Students will be able to demonstrate mastery of the theoretical foundations of international and European political economy, as well as related foundations of comparative political economy, and apply it to the analysis of foreign policy, global governance, international institutions and their outcomes. Students will be able to demonstrate critical thinking, the basics of theory development and testing, data collection and analysis, concise writing and presentation. More specific goals are:
- Students will be able to demonstrate mastery of the theoretical foundations of international and European political economy, and apply it to the analysis of foreign policy, global governance, international bargaining, institutions and public policy at the international level.
- Students will be able to demonstrate mastery of the linkages between international political economy and comparative (national) political economies.
- Students should be able to identify and analyze the relevant political, economic, social and security structures that govern international relations, the effects of those structures on individual countries, and the agency of political actors that support, resist and promote alternatives to them.
- Students will be able to demonstrate knowledge of concrete international challenges, of combining economic development and welfare with economic, social and environmental sustainability, and of dealing with problematic power relations between countries.
- Students will be able to demonstrate competence in the basics of research design, theory development and testing. This includes operationalizing international relations, global governance and comparative systems of public governance that are connected to them, combining inductive and deductive research methods, and the application of congruence analysis.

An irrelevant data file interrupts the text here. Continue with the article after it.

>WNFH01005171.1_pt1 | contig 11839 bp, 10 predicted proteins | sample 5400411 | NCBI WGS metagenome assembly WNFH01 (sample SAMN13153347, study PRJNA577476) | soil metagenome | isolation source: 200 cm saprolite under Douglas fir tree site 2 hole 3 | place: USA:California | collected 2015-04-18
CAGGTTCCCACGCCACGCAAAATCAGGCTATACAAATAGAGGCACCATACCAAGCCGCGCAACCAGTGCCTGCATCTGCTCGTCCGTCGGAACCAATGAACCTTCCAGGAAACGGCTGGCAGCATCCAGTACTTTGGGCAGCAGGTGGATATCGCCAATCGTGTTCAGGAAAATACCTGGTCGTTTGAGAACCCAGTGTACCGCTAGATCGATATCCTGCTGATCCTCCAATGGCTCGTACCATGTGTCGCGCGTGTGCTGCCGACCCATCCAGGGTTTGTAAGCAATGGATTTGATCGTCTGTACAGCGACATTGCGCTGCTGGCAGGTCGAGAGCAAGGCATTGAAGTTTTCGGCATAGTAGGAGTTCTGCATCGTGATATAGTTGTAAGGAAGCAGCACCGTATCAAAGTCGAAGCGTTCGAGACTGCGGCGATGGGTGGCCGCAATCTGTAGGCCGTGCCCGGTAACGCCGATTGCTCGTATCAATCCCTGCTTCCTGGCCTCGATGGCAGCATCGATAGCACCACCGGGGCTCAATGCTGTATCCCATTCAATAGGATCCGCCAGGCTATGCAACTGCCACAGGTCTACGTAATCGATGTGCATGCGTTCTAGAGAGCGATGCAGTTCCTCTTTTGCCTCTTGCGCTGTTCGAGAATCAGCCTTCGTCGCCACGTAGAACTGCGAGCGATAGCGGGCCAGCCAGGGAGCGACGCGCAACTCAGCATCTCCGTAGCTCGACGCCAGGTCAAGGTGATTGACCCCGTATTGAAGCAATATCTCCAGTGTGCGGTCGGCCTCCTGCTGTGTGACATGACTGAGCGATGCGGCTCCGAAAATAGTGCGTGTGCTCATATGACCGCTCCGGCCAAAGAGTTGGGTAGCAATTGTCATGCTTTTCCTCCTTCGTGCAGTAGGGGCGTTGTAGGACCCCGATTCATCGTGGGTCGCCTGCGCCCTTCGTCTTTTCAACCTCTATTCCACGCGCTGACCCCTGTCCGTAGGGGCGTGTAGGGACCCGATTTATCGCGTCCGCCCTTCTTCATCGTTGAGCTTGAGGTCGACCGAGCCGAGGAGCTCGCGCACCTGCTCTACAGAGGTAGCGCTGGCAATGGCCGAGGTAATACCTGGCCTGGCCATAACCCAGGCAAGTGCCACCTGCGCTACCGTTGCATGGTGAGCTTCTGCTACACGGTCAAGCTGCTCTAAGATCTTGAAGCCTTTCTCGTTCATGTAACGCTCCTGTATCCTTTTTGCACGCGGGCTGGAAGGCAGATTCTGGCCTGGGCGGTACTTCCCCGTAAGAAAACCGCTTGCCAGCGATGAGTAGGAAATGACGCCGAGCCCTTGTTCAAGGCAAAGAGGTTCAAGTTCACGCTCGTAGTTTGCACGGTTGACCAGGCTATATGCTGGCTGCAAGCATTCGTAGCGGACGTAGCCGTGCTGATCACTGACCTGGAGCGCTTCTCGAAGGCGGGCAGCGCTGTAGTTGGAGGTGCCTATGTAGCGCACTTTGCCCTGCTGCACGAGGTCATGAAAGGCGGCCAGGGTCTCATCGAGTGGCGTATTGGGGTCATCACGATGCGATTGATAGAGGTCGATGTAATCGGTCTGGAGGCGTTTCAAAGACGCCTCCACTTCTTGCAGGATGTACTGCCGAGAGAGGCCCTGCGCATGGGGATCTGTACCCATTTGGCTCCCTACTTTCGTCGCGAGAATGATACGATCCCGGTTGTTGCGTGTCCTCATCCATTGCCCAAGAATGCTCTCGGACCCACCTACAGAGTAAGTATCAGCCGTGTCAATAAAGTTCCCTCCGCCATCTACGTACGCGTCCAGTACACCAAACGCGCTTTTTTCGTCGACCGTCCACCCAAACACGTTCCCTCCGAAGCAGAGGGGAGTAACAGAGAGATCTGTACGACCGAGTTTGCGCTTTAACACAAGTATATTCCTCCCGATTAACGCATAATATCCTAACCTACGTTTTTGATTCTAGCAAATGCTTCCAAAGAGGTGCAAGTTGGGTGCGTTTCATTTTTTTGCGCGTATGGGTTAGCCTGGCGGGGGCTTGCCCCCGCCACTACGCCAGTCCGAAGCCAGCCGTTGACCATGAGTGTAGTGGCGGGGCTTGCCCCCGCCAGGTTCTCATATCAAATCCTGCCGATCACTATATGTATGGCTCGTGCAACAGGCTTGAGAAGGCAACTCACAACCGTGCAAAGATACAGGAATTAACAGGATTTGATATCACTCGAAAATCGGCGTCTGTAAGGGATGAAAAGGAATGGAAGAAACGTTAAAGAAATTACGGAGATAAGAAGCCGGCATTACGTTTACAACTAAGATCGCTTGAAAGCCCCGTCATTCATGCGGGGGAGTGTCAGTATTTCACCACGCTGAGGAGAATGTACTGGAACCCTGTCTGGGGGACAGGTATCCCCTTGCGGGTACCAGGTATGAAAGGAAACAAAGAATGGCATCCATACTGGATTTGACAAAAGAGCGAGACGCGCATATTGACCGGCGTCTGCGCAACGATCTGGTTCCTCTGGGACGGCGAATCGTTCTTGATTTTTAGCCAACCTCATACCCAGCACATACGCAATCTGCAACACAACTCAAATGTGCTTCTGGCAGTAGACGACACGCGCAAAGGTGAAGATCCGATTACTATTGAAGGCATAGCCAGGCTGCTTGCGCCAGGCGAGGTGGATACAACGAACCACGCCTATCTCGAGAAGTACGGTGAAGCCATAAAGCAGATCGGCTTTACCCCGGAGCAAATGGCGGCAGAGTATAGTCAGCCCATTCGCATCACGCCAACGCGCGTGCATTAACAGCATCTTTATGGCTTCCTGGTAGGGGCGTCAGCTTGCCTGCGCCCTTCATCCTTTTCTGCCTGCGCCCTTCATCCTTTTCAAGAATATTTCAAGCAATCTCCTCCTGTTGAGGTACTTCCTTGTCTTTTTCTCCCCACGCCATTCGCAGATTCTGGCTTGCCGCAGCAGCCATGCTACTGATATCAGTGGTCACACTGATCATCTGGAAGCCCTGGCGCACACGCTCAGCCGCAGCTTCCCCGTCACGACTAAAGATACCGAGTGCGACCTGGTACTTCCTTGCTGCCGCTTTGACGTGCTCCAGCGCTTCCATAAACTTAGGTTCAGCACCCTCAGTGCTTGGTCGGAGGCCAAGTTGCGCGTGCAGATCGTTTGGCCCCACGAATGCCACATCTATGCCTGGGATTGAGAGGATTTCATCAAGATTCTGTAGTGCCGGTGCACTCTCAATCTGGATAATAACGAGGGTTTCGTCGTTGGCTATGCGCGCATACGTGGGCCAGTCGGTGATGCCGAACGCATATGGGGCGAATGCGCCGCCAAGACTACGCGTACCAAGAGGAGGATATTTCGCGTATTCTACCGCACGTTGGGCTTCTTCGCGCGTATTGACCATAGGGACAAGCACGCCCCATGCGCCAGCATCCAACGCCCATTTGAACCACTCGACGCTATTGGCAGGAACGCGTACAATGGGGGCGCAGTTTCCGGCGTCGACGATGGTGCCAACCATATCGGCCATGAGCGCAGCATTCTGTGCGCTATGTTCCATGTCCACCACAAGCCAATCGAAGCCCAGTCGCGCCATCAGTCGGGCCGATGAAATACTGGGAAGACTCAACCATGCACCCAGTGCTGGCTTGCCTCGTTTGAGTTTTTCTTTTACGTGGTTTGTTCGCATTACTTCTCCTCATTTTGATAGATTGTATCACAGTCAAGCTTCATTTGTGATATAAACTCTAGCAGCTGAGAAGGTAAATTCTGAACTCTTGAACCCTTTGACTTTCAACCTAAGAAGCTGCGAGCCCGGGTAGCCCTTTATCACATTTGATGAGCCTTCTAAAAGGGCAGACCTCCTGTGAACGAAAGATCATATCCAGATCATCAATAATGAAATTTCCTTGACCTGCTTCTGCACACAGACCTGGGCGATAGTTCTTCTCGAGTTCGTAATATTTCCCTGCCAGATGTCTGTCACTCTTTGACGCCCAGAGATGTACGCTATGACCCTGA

- Students will be able to demonstrate critical thinking and debate, concise writing and presentation.
- Each week has two interactive lectures, analyzing and discussing reading material and topics.
- Each week aims at critically evaluating research questions, research design, theory testing and empirical analysis research for theories of international and European political economy.
- 2 short assignments based on readings 50%
- Research paper 50%
Week 1: Introduction
Session 1: World Order, Global Governance, Threats to Security
Session 2: Crash course in IR theory, EU theory (for those without)
Week 2: World Order: American Hegemony and the Regions in World Security
Session 3: Politics between states (systemic theories)
Session 4: Domestic Sources of IR & the Politics of Failed States
Week 3: Power, Security, Institutions & Influence
Session 5 Power, Security
Session 6 Do Global Institutions Matter?
Week 4: Global Governance I: formal institutions and embedded liberalism
Session 7: Global Governance I: formal institutions and embedded liberalism
Week 5: Global Governance II: formal & informal institutions and neoliberalism
Session 8: Neoliberalism
Session 9: Informal and Formal Institutions in Global Governance
Week 6: Global Governance III: transformational issues alongside neoliberalism
Session 10: Transforming neoliberalism
Session 11: Transforming issues
Week 7: Regional Associations and Integration
Session 12: The EU
Session 13: Regions as Blocs or Stepping Stones to Global Governance
Week 8: Future Challenges (open)